Film Review: Moonlight

Tuesday 4 April 2017 by

Moonlight, Barry Jenkins, Mahershala Ali, Alex R. Hibbert, Trevante Rhodes, Naomie Harris

To be honest, I’m hoping most of you will have already seen Moonlight by now. However, I will try to avoid spoiling it for anyone who hasn’t seen it yet… One of the most anticipated films of 2016, and scooping up a huge number of awards, this film, directed by Barry Jenkins, is based on Tarell Alvin McCraney’s semi-autobiographical play In Moonlight Black Boys Look Blue.

Moonlight is the story of one man’s struggle with his identity and sexuality. Told in triptych, we meet Chiron at childhood, adolescence and adulthood, and see three defining chapters of his life. The film explores the narratives of sexuality and masculinity within the black community that he grows up in. It pushes the boundaries of what is expected and forms a new series of questions that draws the viewer in to a nuanced and artful performance.

There is a reason this film won so many awards. Visually stunning, this often is at stark contrast with the tough subject matter, battling beauty with the brutal and distressing. Barry Jenkins has directed a somewhat disarmingly personal film, but with a bitter edge to it that becomes this heartbreaking coming-of-age story for Chiron. This portrait of a black gay man in Miami not only unnerves you but challenges you. “Who is you?” Mahershala Ali’s character Juan asks “Little” (a young Chiron, played by Alex R. Hibbert) – and this film is ultimately that question asked over and over again until it has peeled back the layers of whatever it is you thought it was about, and exposes the truth of the question beneath.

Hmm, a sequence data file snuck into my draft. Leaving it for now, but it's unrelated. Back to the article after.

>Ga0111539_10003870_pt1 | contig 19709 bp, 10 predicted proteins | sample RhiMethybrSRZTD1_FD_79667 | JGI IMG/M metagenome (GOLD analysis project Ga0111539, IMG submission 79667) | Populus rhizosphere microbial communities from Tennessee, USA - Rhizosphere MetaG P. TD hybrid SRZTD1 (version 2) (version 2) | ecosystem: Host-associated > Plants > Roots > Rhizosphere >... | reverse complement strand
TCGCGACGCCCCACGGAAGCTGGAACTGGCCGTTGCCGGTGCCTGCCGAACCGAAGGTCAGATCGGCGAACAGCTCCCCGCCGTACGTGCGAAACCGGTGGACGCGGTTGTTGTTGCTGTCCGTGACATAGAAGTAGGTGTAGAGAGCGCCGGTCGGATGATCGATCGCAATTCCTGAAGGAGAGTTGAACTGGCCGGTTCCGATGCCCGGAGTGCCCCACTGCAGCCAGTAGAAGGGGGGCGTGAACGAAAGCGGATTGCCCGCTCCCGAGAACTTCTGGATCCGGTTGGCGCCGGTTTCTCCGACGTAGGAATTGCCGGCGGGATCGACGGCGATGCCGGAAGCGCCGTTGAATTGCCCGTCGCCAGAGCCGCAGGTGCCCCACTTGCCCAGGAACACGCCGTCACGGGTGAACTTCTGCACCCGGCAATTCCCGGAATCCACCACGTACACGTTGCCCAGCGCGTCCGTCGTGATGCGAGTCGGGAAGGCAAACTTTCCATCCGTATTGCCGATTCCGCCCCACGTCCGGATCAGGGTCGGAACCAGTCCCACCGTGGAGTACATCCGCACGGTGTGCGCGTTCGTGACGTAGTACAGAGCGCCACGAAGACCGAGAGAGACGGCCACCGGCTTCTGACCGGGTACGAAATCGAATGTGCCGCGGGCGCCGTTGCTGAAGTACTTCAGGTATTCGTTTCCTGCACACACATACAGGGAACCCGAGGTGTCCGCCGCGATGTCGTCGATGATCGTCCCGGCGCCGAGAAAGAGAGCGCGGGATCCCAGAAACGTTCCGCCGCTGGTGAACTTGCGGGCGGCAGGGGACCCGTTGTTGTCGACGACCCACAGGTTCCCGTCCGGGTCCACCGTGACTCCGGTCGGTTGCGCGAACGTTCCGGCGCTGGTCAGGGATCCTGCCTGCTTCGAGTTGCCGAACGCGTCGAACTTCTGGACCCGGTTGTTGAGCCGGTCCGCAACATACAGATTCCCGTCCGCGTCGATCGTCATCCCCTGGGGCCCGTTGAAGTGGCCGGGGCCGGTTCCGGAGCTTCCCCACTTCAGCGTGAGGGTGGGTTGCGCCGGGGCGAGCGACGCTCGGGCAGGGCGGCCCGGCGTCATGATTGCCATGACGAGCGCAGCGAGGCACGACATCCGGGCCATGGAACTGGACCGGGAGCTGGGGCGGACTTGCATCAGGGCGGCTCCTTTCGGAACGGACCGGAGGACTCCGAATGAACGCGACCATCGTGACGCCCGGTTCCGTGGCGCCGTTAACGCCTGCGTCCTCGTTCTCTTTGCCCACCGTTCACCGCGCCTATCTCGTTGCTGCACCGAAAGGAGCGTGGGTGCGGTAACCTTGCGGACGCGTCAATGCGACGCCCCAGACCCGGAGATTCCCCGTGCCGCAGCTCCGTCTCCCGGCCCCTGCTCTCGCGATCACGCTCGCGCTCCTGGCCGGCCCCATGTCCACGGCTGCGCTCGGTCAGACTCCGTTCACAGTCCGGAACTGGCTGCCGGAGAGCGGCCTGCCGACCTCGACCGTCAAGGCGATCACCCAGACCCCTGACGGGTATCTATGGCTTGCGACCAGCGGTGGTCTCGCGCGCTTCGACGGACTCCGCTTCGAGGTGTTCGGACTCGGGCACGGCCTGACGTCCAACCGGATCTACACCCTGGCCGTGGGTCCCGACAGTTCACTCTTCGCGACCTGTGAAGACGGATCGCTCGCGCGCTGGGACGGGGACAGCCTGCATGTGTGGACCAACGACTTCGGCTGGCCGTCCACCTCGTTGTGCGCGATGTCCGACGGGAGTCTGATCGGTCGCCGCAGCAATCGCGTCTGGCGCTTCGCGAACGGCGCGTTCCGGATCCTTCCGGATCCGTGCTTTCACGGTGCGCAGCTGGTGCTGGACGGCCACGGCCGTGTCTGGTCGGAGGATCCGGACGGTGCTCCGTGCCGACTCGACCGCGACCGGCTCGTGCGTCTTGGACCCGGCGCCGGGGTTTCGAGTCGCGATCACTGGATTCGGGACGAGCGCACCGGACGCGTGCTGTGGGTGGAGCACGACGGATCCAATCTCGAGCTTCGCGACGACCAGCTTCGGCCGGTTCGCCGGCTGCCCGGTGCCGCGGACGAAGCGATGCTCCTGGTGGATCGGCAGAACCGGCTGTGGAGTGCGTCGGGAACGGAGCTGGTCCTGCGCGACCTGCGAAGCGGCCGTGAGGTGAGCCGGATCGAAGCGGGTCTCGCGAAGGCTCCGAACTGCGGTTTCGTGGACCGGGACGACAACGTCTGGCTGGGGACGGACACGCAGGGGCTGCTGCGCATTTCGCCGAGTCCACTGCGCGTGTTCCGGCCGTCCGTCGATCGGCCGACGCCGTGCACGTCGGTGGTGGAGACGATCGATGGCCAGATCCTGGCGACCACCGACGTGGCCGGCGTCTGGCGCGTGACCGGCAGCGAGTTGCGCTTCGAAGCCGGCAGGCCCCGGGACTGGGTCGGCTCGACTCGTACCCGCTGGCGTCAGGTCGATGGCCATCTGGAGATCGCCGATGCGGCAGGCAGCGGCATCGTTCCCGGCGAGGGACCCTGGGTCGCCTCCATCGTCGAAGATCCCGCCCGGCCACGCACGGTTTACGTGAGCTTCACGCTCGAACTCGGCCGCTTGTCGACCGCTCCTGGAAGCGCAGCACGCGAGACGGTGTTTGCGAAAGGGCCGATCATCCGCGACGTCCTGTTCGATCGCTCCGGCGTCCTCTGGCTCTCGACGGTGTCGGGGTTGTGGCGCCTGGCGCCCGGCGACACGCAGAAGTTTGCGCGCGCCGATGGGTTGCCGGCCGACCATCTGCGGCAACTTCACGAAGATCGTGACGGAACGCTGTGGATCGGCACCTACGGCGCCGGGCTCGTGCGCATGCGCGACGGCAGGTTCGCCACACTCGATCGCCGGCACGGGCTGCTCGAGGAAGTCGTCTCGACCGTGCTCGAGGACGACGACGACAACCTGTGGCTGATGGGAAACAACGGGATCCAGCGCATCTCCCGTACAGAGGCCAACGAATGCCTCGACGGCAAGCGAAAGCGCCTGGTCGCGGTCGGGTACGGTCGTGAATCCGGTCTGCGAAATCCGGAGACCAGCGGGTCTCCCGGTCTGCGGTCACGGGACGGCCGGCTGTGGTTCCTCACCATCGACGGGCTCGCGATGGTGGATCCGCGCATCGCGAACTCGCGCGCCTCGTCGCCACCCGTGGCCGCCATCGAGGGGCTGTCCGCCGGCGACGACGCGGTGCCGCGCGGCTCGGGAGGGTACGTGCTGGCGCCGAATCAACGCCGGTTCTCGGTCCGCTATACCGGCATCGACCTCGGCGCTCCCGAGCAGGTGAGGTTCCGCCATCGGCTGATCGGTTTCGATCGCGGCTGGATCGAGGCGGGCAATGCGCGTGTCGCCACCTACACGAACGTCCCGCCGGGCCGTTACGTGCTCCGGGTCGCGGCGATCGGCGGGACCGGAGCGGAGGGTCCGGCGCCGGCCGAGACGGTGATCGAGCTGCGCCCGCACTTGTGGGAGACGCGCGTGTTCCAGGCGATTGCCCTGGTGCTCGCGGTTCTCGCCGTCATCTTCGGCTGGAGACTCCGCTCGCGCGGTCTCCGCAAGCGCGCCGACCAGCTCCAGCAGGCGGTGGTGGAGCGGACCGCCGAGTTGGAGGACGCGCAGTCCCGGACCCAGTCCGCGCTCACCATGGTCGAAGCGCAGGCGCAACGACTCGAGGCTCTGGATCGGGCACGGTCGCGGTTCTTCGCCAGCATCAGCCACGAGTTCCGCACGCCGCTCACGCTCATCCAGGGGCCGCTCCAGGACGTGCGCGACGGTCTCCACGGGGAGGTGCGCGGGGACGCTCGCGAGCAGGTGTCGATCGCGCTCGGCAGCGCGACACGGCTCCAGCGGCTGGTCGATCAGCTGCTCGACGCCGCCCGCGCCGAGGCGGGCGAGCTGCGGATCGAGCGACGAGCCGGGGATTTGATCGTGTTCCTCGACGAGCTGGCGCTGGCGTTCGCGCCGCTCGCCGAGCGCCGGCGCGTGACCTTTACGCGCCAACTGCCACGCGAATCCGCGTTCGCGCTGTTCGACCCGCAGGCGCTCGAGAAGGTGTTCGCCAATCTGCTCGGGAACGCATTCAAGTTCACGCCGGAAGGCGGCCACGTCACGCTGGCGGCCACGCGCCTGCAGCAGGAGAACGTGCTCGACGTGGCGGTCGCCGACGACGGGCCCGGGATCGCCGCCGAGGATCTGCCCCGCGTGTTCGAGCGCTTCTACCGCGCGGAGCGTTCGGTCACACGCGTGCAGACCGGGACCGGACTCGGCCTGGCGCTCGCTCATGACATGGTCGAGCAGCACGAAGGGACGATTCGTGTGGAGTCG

This film is lyrical and soulful, the story of pain told with grace and beauty. It unravels expectations and yet re-builds them just in time for a triumphant open-ended finale. It seems fitting, somehow, that things are left un-resolved. This is not a neat Hollywood plot where the guy wins the day and everyone strolls off in to the sunset with a tidy ending. This is visceral and poetic, furious and hopeful all at once.

Moonlight is sensitive and genre-defying – a true coming-of-age story. Little is a fragile and confused child who seeks comfort with Juan, whilst an adolescent Chiron deals with his own rage and frustration as he tries to care for his drug-addicted mother (played by Naomie Harris). But it is Black (Trevante Rhodes), the grown-up Chiron, that finally gets his answers, even if they aren’t quite what you expect from the beginning. For me, however, it is Little that makes Moonlight the triumph that it is. He is a young boy trying to contend with adult ideas, and his vulnerability is heart-stoppingly sad to watch. The relationship between Little and Juan is beautiful, because it shows Little that he can be accepted, whilst finding a father-figure in someone who perhaps is not the most obvious role model. This becomes the heart of the film – Chiron’s anchor as he starts to explore his own sexuality, which is often so pitted against the idea of masculinity that he has been taught. The idea that he was accepted once becomes a powerful talisman for him, and that plays out throughout his life.

This film will haunt you. There is soaring beauty and brutal sadness, but it is mesmerising no matter what, and well worth every second.

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